• Block traffic from crossing between your IoT device SSID and other SSIDs, if your router has this option

The next step is to setup and configure your new IoT device to take advantage of its security features. The security features of every device will vary but these are typical security hygiene features we recommend that you setup on your IoT device.  

  • Download the latest software security updates for your new IoT device
  • Configure the device to automatically update when new updates become available
  • Enable Two Factor Authentication for your log-in credentials, if your product has this feature 
  • Create a strong password for logging-in to your device
  • Turn on log-in email notifications, if your device has this feature
  • Enable logging on your IoT device, if your device has this feature

To further advance the protection of your IoT product, we recommend using a next generation firewall to protect your home network. We stress this to our customers as it provides an additional line of defense and assists in identifying anyone trying to compromise your IoT devices. This is especially important if you have a higher risk profile.  Consult a cyber security or IT professional to have one implemented.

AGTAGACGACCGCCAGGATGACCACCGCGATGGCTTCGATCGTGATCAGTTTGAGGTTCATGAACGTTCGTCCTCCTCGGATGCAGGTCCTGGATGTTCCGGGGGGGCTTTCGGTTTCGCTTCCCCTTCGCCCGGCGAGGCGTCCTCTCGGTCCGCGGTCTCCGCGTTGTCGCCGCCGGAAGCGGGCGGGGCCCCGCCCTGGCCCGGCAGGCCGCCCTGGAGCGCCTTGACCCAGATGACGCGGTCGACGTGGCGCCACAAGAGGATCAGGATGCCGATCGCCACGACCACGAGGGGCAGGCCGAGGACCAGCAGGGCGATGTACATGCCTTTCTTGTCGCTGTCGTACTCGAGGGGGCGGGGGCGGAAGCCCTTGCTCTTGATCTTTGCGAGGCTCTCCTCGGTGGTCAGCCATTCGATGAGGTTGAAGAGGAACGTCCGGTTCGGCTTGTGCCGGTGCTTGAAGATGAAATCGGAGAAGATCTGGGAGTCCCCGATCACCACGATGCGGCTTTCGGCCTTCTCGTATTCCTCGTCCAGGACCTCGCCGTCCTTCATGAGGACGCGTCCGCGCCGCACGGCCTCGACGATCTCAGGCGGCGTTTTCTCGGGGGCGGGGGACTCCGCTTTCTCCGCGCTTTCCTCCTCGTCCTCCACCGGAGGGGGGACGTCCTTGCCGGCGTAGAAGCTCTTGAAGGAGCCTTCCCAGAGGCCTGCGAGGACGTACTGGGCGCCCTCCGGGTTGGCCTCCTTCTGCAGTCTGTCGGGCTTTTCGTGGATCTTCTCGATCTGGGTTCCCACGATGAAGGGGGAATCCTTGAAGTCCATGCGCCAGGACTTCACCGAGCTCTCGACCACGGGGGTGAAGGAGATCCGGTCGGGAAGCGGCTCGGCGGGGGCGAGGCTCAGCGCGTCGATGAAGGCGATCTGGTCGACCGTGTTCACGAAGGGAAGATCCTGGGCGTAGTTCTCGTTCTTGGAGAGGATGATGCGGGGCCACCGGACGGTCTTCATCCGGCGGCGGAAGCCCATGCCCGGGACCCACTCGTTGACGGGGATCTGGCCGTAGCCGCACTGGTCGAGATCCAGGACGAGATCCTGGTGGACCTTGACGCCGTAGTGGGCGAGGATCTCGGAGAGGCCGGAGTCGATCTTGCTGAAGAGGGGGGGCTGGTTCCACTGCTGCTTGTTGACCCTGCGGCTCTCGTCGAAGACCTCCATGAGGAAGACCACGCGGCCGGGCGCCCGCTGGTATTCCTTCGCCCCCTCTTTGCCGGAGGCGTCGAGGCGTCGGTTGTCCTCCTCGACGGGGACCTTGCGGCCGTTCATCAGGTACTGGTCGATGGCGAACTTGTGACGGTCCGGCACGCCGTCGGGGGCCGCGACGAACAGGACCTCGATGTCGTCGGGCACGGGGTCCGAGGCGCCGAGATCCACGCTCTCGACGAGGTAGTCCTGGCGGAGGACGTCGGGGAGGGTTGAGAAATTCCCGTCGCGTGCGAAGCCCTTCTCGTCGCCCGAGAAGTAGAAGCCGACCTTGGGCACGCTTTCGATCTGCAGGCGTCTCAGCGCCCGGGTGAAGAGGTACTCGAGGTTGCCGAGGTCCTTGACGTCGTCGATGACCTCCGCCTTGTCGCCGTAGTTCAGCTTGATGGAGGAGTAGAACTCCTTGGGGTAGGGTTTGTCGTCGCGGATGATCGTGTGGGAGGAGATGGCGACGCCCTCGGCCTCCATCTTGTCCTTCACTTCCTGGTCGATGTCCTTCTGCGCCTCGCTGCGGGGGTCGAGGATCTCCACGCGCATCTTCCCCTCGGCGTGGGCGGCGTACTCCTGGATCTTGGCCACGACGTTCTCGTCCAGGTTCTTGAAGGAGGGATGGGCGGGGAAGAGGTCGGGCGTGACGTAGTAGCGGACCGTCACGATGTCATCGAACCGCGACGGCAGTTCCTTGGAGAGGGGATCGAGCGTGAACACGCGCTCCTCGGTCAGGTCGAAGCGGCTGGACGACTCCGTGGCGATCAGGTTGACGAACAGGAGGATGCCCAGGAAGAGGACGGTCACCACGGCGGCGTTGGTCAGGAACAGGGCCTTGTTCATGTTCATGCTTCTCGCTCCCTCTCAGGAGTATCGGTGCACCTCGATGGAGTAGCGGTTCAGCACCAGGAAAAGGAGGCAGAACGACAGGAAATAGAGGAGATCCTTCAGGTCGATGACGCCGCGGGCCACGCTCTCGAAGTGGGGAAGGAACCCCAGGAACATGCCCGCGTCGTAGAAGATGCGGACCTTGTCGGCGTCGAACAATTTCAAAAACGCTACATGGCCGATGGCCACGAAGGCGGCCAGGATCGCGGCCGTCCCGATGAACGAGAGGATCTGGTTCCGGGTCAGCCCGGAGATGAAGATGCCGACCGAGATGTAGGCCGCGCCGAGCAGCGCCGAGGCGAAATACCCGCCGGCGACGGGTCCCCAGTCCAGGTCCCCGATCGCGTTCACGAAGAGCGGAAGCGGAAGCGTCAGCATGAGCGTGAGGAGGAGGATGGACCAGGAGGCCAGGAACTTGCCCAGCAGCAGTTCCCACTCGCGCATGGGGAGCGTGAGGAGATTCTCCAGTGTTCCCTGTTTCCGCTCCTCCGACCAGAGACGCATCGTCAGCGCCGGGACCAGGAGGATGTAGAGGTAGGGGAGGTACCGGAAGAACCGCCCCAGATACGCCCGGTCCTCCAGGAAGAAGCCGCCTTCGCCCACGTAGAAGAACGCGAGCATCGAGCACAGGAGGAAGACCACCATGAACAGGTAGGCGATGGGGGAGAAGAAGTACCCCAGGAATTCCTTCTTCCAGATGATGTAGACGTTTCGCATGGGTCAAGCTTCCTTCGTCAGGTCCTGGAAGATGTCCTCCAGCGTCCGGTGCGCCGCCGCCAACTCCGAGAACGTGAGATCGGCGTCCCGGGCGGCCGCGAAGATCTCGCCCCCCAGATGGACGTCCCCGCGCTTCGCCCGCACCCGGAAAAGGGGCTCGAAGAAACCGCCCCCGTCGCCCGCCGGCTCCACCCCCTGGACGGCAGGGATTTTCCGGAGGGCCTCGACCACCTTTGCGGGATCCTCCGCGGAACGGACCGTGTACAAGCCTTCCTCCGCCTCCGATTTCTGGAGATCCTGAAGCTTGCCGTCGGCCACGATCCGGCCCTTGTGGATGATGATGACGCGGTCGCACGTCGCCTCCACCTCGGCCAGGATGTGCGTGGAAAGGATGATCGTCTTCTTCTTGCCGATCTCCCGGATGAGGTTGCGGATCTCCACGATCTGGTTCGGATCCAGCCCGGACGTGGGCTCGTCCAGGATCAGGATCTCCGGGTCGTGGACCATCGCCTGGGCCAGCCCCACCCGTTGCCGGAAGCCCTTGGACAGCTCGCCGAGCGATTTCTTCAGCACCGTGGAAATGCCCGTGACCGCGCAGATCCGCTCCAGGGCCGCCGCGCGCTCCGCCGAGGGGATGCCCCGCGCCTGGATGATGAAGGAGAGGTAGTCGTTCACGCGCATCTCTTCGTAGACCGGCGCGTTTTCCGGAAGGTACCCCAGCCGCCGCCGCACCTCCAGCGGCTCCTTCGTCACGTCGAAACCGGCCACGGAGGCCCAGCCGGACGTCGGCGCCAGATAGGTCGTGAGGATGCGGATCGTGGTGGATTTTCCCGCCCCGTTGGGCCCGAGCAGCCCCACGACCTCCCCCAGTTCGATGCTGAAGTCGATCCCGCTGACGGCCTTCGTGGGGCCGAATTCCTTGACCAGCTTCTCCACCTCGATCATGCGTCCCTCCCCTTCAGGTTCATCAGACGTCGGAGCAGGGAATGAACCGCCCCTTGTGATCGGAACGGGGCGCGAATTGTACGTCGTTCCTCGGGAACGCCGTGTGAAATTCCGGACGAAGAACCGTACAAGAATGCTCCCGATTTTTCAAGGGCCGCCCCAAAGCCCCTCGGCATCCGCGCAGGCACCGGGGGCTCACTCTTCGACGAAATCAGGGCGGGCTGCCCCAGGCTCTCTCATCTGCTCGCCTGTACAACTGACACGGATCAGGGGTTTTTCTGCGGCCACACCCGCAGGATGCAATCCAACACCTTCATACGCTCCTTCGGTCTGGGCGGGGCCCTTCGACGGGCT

Make your house a smart home but do it securely and enjoy the automatically adjusting thermostats, lights, locks, appliances, TVs and devices that are yet to be invented.  Start exploring the world of IoT today knowing that you have taken the right steps to stay secure.

Laptop Stolen From Car

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“It was early, about 6:30 AM and it happened so quickly”, the executive said to me over his iPhone.  He was a seasoned business traveler, having worked in Lagos, Johannesburg, and other risky places around the world.  “I’m in Italy at the . . . , presidents and royalty stay here”, he yelled over the phone.    The perturbed executive went on to describe how his laptop was stolen in a hotel.

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Scammers have taken advantage of our human nature to trust people that we associate with for as long as scams have been in existence. There are countless stories about victims duped into selling a “new investment opportunity” or “no risk vacation real estate” to their friends and family.  In the cyber world, scammers are using this ploy to propagate their scams by stealing the email accounts of people you know and then pretending to be someone you trust.

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This is one of the most common calls we handle for our customers and just about everyone has had the experience of receiving an email, text, or instant message with a strange link. Tricking you into clicking on that link is one of the most common ways spammers, hackers or dubious individuals breach a user’s computer.

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Yes, any Internet enabled device is susceptible to viruses, malware, or being hijacked by acybercriminal. Internet enabled devices are becoming increasingly popular and include items such as TVs, DVD players, thermostats, surveillance cameras, appliances, and home automation products.  They all have alinkage to the Internet that enables enhanced features with the device.